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College 1 Research Guide

This guide provides links to many of the resources you'll need to complete your poster assignment.

Topic Ideas: What Are You Curious About?

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The list below includes topics that are connected with Little Nation and Other Stories. You can choose from this list or come up with your own topic from the book or other course texts. Many of these topics will need to be narrowed down significantly in order to work well for your research poster.  

Latinx/Hispanic/Chican@                     Community / Political Activism                  Media/Freedom of Expression

authors, inventors, scholars, artists, artisans, and cultural figures

  • Bracero Program
  • Brick People
  • Company towns
  • Bilingual education
  • Farmworkers
  • Protest
  • Grassroots political movements
  • Eminent Domain
  • Displacement / Gentrification
  • Loss of faith in institutions
  • Los Angeles neighborhoods
  • Government standoffs / sieges with militant groups
  • Vigilante justice
  • Direct Democracy (recall, referendum, initiative
  • Media coverage of people of color / communities of color / violence
  • Conspiracies / cover-ups
  • Sensationalism
  • Urban legends / folktales
  • Civil liberties
  • Freedom of expression
  • Censorship
  • Controversial art
  • Propaganda
Social Issues                                           History / Humanities / Religion             Institutional Racism / Discrimination
  • Teen pregnancy
  • Child abuse / domestic violence
  • Self-harm
  • Gang culture
  • Guns
  • Drugs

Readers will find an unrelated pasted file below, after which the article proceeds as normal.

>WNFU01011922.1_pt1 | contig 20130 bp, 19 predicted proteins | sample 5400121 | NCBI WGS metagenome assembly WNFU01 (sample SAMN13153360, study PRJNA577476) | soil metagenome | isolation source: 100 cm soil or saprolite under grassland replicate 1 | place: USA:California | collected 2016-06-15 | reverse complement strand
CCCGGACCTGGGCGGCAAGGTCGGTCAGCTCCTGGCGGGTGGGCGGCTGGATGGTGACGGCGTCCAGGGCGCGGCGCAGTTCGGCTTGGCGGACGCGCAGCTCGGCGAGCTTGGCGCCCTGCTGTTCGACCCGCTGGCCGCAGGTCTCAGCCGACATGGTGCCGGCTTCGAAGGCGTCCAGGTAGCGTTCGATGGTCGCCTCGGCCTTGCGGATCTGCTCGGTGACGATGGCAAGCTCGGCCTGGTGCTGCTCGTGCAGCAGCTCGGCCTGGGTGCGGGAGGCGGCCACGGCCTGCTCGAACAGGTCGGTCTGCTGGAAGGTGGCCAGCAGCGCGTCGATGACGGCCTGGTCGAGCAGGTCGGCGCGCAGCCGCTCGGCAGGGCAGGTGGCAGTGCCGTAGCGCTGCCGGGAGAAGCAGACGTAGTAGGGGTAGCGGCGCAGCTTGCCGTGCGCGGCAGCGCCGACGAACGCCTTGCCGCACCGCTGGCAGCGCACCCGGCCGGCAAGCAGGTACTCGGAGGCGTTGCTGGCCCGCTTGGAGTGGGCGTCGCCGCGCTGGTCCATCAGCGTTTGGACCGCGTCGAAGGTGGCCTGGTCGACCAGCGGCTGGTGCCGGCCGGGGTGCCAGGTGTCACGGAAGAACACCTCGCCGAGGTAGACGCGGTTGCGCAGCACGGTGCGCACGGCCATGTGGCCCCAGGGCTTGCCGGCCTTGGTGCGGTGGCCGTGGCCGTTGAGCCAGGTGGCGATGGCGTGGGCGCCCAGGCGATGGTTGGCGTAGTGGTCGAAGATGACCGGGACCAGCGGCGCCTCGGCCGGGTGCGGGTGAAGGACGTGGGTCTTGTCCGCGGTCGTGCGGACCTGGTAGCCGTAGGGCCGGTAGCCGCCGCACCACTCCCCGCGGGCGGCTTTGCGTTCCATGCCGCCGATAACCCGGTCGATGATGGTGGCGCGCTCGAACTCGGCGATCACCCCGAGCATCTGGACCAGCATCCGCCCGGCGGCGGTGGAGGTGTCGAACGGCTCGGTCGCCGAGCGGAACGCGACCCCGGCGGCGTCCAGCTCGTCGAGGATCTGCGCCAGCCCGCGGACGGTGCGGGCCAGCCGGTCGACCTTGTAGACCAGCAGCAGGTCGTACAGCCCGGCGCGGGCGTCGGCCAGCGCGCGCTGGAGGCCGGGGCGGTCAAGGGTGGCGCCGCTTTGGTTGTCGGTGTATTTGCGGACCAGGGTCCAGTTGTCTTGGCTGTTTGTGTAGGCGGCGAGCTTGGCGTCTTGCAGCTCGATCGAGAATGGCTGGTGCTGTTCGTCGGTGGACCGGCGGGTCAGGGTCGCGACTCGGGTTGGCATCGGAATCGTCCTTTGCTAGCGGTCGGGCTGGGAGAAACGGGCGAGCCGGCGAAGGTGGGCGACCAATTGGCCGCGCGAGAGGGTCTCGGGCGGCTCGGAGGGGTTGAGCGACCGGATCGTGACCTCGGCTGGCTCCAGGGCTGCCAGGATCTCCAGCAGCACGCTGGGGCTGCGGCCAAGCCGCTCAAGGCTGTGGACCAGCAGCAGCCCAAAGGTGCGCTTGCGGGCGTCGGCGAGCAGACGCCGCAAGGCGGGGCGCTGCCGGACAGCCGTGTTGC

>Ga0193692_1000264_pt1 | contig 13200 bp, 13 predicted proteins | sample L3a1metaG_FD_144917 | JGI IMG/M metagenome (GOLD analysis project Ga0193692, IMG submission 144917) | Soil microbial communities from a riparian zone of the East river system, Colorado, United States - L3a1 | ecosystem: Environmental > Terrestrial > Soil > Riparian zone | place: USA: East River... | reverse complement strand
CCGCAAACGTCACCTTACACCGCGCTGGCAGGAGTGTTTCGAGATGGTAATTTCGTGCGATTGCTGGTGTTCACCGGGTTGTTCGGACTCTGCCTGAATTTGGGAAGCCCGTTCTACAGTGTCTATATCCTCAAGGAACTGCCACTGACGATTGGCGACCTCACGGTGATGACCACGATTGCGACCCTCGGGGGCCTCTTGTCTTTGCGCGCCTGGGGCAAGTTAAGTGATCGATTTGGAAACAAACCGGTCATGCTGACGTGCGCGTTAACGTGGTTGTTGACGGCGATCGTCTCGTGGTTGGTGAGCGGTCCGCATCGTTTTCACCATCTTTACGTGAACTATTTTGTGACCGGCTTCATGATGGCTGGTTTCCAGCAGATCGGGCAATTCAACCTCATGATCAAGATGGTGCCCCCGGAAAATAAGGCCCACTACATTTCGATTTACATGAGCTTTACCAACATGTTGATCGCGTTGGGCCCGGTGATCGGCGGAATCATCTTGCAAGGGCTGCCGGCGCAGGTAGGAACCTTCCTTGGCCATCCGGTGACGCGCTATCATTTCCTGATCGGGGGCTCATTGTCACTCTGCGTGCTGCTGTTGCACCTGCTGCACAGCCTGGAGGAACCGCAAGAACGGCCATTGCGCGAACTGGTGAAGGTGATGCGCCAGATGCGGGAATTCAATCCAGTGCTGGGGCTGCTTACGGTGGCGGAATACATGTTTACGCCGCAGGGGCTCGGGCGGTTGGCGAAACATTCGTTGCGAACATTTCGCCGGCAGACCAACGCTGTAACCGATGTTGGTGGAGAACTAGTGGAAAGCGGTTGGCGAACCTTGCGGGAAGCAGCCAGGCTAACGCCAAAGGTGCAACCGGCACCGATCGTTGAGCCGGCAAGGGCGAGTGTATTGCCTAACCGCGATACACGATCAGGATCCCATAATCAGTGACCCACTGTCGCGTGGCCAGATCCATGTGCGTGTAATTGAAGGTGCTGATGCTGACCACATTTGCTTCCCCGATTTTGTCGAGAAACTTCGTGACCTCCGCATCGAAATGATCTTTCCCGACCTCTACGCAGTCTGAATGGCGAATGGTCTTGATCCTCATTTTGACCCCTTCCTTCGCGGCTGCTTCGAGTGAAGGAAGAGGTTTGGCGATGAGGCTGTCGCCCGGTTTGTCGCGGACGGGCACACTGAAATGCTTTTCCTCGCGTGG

• Bullying 
  • Homeschooling
  • Homebirth
  • Manifest Destiny
  • Spanish / European Colonialism
  • Settler Colonialism
  • Aztec culture
  • pre-Columbian culture
  • Missions
  • Religious art
  • Virgin of Guadalupe
  • Altars
  • Indigeneity
  • Chavez Ravine
  • Police corruption / brutality
  • Prison industrial complex
  • School-to-prison pipeline
  • School segregation
  • Prop 209 (Affirmative Action ban)
  • Prop 187 (SOS)
  • 13th Amendment
  • Sub-prime mortgage crisis
  • Prop 13 and Prop 98 (School Funding)
  • Jim Crow Laws in California
  • Redlining


From Keywords to Research Question to Thesis Statement

Search Strategies

1.   Brainstorm keywords, related terms and synonyms. Examples:

  • Latino, Hispanic, Chicano
  • protest, demonstration, activism
  • drugs, addiction, substance abuse

2.   Use AND to focus your search on a smaller result set. Examples:

  •  police brutality AND racial profiling
  •  bilingual education AND benefits 

3.  Use OR to link synonyms and gain a larger result set. Examples:

  • pregnancy AND (teenagers OR adolescents)
  • media AND (bias OR sensationalism)

4.  Put quotations around your terms for exact searches
  Examples: "domestic violence"

                            "Manifest Destiny"

The keywords you come up with represent the concepts and themes you're exploring. You can incorporate keywords into a research question, and as you explore your topic in more depth, you can turn that question into a hypothesis. You will (hopefully!) answer the question by reading the sources you locate while conducting research, and that eventually becomes your thesis statement. 

Example 1:

  • Keywords: Los Angeles, gentrification, protest
  • Research Question: Why are activists in Los Angeles neighborhoods such as Boyle Heights protesting gentrification?
  • Hypothesis ----}> Thesis: Gentrification can reduce affordable housing and result in displacement of long-time residents and families from neighborhoods.

Example 2:

  • Keywords: censorship, controversial art, Latino
  • Research Question:  Have Latino artists faced censorship when their work is deemed "controversial"? 
  • Hypothesis ----}> Thesis: Murals by Latino artists such as Barbara Carrasco and Sergio O'Cadiz have been censored or vandalized due to their depictions of police brutality and the Japanese internment during World War II. 

Exploring & Refining Your Topic

Have a general idea for a topic, but still need to narrow it down? These databases can help you to familiarize yourself with a topic, refine your topic or build a set of search terms to use in other library databases.